The FINANCIAL -- Lack of information and experience remains the main factor that forces over 40% of Georgian exporters to focus mostly on CIS markets rather than the EU. Meanwhile, the success story of Georgian nuts, kiwifruit and blueberries proves that the European market is open to Georgians producing high quality goods. However, the terrorist attacks in Brussels, as well as the pre-election period in Georgia that is already showing the emergence of cabals, makes it hard to predict whether trade and investment relations between the EU and Georgia will grow in 2016. Providing a stable environment during pre-election processes is the key task of Georgian officials to secure business development and more.
“The Government should try hard to provide a stable environment for businesses. Harmonizing legislation with the EU and voicing that they are supporting businesses is not sufficient. Each of these confusing processes that have recently taken place in Georgia, like the distribution of secret video records, reflecting private life, impact on the business environment. Attracting foreign investors is no simple job. And the fact that a government cannot calm the situation and bring peace within its country is really a negative message to foreign investors,” Zviad Chumburidze, Secretary General of the EU-Georgia Business Council, told The FINANCIAL.
“The election period should not destroy the business environment. During political cataclysms businessmen lose the aspiration to develop. Business is not a separated part of the community; it is one of its links,” Chumburidze added.
The EU-Georgia Business Council (EUGBC) is a non-profit association founded by Georgian and European companies in Brussels in 2006. Since September 2013, EUGBC also operates a representative office in Tbilisi.
The objective of the EUGBC is to encourage investment and trade between the European Union and Georgia. The Council assists and advises its members on all questions relating to setting up and doing business in Georgia and the EU, through building business links, solving market access difficulties, and overcoming regulatory obstacles.
“Our entrepreneurs, especially in the regions, have poor information regarding the DCFTA with the EU. Accordingly, we are providing the information via various seminars and conferences. The council has a special group of experts who are directly involved in explaining the terms of the DCFTA to our business society,” Chumburidze said.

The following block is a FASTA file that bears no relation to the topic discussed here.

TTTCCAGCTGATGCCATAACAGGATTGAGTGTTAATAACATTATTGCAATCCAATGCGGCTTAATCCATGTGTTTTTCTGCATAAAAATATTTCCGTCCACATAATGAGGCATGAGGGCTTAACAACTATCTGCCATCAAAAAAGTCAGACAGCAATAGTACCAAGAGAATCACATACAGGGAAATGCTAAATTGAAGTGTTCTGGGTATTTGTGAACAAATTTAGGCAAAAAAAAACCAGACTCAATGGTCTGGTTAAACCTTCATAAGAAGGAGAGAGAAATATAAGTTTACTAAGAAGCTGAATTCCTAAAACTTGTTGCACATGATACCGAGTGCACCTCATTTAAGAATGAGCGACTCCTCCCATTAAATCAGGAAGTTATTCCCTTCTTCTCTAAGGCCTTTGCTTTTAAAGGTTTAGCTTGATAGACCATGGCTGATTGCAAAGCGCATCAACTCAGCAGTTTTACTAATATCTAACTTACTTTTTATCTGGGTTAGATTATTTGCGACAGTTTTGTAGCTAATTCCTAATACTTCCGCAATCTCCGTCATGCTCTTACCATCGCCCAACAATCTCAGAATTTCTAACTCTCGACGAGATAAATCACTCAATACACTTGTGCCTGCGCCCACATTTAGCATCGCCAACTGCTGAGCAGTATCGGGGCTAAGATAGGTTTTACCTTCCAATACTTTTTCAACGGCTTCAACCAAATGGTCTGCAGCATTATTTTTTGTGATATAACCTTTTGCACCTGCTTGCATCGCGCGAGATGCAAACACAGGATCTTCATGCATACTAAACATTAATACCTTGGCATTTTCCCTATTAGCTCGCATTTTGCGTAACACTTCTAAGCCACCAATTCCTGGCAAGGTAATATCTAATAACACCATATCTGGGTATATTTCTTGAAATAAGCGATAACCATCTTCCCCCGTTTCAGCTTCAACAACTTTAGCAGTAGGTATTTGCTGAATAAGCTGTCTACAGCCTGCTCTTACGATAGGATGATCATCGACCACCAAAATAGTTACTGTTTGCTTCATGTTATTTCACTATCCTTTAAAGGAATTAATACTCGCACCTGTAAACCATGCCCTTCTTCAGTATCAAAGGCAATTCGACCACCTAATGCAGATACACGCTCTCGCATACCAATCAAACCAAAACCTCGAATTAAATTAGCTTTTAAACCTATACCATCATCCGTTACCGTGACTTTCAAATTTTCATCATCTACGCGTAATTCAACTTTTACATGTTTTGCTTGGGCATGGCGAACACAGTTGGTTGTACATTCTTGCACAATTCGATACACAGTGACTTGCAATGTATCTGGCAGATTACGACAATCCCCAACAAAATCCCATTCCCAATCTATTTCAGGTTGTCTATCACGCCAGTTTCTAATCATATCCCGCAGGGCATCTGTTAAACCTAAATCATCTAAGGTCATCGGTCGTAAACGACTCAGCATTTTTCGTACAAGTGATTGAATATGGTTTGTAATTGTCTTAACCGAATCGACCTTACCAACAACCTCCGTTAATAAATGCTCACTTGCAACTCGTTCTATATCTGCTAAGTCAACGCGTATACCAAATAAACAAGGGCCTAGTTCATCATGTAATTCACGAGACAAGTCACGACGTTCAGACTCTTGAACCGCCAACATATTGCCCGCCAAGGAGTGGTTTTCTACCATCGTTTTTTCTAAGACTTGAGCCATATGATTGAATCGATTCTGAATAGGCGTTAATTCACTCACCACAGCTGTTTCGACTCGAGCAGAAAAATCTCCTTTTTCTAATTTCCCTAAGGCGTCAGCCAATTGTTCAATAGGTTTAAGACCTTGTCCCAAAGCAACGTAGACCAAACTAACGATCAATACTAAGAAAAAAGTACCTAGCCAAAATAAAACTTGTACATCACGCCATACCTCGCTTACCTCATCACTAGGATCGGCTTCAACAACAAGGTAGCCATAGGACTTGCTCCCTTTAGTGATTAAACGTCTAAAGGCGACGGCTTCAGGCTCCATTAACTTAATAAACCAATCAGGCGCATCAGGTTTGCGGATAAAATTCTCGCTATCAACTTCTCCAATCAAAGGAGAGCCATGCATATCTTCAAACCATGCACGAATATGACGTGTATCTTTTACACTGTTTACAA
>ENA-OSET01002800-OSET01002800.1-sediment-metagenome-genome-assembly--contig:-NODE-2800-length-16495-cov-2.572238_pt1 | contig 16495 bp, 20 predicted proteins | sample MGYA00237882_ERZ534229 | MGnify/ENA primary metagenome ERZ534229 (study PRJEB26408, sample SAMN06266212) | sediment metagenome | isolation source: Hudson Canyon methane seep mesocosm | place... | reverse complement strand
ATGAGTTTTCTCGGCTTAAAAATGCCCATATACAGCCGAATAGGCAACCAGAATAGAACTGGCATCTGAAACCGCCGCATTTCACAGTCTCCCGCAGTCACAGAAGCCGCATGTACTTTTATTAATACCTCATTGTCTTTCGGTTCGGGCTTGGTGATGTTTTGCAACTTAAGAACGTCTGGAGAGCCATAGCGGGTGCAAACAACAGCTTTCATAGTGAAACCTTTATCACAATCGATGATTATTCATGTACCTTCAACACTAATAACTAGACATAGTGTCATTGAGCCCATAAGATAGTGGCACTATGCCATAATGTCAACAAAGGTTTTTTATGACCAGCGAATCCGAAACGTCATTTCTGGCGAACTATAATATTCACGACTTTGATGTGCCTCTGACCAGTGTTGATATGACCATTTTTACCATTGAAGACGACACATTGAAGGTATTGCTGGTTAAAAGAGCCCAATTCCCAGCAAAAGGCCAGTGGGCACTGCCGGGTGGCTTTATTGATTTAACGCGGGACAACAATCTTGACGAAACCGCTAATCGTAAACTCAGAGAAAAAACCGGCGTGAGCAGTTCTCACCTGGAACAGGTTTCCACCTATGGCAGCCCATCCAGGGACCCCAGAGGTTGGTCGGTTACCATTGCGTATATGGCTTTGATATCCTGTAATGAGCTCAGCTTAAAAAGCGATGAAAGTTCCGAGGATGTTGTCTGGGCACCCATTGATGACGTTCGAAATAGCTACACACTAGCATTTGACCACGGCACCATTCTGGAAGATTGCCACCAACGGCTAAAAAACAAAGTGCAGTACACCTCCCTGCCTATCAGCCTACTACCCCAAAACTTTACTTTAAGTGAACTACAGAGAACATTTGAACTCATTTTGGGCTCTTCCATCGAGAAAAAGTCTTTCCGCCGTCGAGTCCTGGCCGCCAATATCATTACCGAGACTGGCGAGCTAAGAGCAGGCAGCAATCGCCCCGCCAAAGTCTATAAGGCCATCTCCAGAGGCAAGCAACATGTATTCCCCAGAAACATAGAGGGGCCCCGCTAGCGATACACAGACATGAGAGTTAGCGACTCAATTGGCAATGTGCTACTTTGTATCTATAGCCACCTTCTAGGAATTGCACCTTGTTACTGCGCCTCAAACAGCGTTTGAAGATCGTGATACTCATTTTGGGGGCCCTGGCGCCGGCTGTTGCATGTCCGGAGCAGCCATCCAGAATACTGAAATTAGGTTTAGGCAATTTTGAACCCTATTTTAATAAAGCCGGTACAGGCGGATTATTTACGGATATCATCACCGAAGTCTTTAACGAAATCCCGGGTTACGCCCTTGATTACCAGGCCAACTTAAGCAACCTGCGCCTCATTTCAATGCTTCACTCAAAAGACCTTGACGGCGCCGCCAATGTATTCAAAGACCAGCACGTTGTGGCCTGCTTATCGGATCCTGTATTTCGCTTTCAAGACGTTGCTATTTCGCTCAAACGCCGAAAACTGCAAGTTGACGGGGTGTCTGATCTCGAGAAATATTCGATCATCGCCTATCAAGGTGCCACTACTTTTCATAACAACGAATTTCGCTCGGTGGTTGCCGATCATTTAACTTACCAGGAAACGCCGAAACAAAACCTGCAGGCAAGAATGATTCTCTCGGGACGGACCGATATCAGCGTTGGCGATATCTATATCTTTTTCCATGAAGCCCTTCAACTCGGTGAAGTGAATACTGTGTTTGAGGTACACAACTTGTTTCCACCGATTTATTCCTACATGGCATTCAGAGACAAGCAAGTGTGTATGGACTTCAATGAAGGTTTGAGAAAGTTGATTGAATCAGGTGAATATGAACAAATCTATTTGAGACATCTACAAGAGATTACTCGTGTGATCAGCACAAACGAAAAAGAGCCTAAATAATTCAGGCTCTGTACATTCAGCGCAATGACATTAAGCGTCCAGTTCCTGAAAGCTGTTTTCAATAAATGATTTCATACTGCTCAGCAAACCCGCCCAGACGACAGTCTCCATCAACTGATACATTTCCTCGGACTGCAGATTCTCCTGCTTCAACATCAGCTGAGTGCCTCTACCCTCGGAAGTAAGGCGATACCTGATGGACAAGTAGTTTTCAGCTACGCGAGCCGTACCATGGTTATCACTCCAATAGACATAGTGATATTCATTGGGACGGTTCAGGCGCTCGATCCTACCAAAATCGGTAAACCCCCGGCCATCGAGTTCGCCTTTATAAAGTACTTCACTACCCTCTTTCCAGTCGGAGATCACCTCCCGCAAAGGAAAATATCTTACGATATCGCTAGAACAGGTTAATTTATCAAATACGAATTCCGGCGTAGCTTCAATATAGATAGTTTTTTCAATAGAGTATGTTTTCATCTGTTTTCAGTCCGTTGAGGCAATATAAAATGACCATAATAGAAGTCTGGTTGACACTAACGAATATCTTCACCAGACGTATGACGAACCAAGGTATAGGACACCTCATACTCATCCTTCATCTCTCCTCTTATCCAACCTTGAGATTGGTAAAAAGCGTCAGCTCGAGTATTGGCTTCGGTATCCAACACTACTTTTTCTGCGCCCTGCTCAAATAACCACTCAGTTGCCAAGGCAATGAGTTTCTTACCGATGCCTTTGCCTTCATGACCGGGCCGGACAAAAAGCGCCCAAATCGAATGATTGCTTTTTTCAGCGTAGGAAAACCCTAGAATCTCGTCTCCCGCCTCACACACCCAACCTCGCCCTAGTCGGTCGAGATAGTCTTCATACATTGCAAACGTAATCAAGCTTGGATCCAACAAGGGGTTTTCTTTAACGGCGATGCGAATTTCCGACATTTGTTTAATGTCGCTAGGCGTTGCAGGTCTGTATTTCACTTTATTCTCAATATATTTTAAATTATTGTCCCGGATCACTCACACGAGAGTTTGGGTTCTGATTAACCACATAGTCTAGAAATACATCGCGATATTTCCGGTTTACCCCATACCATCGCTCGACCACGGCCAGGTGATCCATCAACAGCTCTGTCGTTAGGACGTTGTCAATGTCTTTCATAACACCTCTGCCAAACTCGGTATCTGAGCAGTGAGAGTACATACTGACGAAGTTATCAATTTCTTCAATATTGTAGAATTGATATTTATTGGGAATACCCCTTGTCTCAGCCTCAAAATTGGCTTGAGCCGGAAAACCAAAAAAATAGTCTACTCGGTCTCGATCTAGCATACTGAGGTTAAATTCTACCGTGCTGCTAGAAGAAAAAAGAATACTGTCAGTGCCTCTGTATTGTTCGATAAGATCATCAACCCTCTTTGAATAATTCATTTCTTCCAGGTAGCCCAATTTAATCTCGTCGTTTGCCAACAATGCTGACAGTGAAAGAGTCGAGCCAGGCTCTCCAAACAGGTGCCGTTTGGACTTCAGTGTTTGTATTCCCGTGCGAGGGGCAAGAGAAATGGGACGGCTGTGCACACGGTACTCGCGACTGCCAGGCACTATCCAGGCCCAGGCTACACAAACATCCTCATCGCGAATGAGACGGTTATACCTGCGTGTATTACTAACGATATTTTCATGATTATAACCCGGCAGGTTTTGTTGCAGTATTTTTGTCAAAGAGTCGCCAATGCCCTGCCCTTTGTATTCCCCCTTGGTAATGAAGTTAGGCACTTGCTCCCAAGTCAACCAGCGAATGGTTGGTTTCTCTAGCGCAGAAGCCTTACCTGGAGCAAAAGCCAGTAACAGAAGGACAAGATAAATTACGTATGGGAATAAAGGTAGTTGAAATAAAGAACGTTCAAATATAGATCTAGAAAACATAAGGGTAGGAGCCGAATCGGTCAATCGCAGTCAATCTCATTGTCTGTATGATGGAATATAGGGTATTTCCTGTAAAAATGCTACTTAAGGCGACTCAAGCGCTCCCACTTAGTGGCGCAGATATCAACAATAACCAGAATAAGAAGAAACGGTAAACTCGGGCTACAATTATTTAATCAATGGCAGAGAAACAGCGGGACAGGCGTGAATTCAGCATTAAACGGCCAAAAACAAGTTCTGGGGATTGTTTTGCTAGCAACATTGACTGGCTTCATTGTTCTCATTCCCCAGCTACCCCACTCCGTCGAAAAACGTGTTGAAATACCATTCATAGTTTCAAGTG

In his exclusive interview with The FINANCIAL, the Secretary General talked about the main obstacles that are hampering an increase of export from Georgia to the EU. Chumburidze voiced the main concerns of businesses operating in Georgia.
Q. Last week the EU commissioner for Trade Cecilia Malmströmmet, along with EUGBC members, met with the PM Giorgi Kvirikashvili. More than 70 Georgian and European companies’ representatives attended the meeting. What are the main obstacles for Georgian businesses currently that are preventing them from getting the maximum benefits from the DCFTA?
A. There were two main directions that were outlined during the meeting. The first is that the AA and DCFTA have the exact dates and terms that the Georgian side is obliged to meet in various directions. Accordingly, the main concern of businesses was not to accept the obligations hastily. All the standards that are required from Europe are not easy to fulfil for Georgian companies. This is a really hard process. This is where we, the Council, see our main goal - to support businesses in accomplishing the required processes fully. Another important issue that we discussed with the EU Commissioner was the visa liberalization process. We asked the EU Commissioner to deliver a message regarding the importance of free trade together with visa liberalization. We think that if a product can cross borders freely, such permission should also be given to humans, the businessmen that produce it. We appreciated Malmström’s response that she fully agrees with our position. Other important issues like support from the EU, their expectations and other topics were discussed by the sides. Overall, the meeting was really successful. I highlighted the importance of such meetings and offered to the Commissioner we hold them at least annually.
Q. As you also mentioned, access to the EU requires large processes. Fulfilling their standards is not easy for Georgian entrepreneurs. Do you see the willpower among Georgian businesses to undergo this transformation period and finally establish themselves on EU markets?